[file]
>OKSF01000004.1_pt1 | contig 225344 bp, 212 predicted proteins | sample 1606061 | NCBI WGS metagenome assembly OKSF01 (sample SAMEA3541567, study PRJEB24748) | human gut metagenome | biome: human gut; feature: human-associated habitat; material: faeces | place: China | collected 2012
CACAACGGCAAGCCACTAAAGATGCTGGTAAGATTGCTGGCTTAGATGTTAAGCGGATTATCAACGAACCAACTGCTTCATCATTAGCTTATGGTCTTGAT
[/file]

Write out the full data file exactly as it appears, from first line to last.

>OKSF01000004.1_pt1 | contig 225344 bp, 212 predicted proteins | sample 1606061 | NCBI WGS metagenome assembly OKSF01 (sample SAMEA3541567, study PRJEB24748) | human gut metagenome | biome: human gut; feature: human-associated habitat; material: faeces | place: China | collected 2012
CACAACGGCAAGCCACTAAAGATGCTGGTAAGATTGCTGGCTTAGATGTTAAGCGGATTATCAACGAACCAACTGCTTCATCATTAGCTTATGGTCTTGAT